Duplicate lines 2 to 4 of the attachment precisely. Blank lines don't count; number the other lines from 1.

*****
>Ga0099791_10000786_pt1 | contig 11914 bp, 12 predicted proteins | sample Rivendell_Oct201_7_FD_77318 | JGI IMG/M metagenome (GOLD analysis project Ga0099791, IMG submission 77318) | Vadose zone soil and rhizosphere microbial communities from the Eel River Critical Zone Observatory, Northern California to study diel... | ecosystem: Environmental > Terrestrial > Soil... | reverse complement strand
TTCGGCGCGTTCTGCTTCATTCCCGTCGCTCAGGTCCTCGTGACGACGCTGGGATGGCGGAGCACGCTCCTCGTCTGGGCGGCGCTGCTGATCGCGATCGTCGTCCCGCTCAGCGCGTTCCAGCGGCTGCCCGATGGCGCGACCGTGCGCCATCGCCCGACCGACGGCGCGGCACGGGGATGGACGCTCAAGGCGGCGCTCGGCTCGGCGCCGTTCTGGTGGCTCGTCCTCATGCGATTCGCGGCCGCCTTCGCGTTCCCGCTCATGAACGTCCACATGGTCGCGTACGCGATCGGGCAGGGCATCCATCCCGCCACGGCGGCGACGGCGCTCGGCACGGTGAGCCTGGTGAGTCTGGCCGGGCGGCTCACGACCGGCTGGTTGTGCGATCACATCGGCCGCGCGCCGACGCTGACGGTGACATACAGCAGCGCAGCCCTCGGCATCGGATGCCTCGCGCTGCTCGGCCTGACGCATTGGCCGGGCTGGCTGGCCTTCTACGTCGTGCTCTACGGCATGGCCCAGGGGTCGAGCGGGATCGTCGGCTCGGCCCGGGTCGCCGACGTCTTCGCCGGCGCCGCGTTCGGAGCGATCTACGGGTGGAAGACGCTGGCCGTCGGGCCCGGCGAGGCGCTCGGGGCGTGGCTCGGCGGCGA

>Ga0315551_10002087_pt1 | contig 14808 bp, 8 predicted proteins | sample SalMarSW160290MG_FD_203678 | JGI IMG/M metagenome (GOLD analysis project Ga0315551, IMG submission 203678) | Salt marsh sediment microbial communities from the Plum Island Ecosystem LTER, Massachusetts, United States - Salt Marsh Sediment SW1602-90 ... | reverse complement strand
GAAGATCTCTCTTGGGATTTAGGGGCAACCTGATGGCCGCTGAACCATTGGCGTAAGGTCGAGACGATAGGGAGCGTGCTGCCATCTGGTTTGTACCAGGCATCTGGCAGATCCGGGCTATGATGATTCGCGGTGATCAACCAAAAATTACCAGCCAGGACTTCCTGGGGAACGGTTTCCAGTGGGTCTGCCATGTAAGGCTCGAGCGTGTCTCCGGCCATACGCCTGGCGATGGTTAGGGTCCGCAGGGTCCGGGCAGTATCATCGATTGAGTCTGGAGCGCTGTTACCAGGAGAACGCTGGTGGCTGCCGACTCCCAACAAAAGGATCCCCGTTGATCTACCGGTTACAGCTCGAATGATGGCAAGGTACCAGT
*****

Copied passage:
TTCGGCGCGTTCTGCTTCATTCCCGTCGCTCAGGTCCTCGTGACGACGCTGGGATGGCGGAGCACGCTCCTCGTCTGGGCGGCGCTGCTGATCGCGATCGTCGTCCCGCTCAGCGCGTTCCAGCGGCTGCCCGATGGCGCGACCGTGCGCCATCGCCCGACCGACGGCGCGGCACGGGGATGGACGCTCAAGGCGGCGCTCGGCTCGGCGCCGTTCTGGTGGCTCGTCCTCATGCGATTCGCGGCCGCCTTCGCGTTCCCGCTCATGAACGTCCACATGGTCGCGTACGCGATCGGGCAGGGCATCCATCCCGCCACGGCGGCGACGGCGCTCGGCACGGTGAGCCTGGTGAGTCTGGCCGGGCGGCTCACGACCGGCTGGTTGTGCGATCACATCGGCCGCGCGCCGACGCTGACGGTGACATACAGCAGCGCAGCCCTCGGCATCGGATGCCTCGCGCTGCTCGGCCTGACGCATTGGCCGGGCTGGCTGGCCTTCTACGTCGTGCTCTACGGCATGGCCCAGGGGTCGAGCGGGATCGTCGGCTCGGCCCGGGTCGCCGACGTCTTCGCCGGCGCCGCGTTCGGAGCGATCTACGGGTGGAAGACGCTGGCCGTCGGGCCCGGCGAGGCGCTCGGGGCGTGGCTCGGCGGCGA

>Ga0315551_10002087_pt1 | contig 14808 bp, 8 predicted proteins | sample SalMarSW160290MG_FD_203678 | JGI IMG/M metagenome (GOLD analysis project Ga0315551, IMG submission 203678) | Salt marsh sediment microbial communities from the Plum Island Ecosystem LTER, Massachusetts, United States - Salt Marsh Sediment SW1602-90 ... | reverse complement strand
GAAGATCTCTCTTGGGATTTAGGGGCAACCTGATGGCCGCTGAACCATTGGCGTAAGGTCGAGACGATAGGGAGCGTGCTGCCATCTGGTTTGTACCAGGCATCTGGCAGATCCGGGCTATGATGATTCGCGGTGATCAACCAAAAATTACCAGCCAGGACTTCCTGGGGAACGGTTTCCAGTGGGTCTGCCATGTAAGGCTCGAGCGTGTCTCCGGCCATACGCCTGGCGATGGTTAGGGTCCGCAGGGTCCGGGCAGTATCATCGATTGAGTCTGGAGCGCTGTTACCAGGAGAACGCTGGTGGCTGCCGACTCCCAACAAAAGGATCCCCGTTGATCTACCGGTTACAGCTCGAATGATGGCAAGGTACCAGT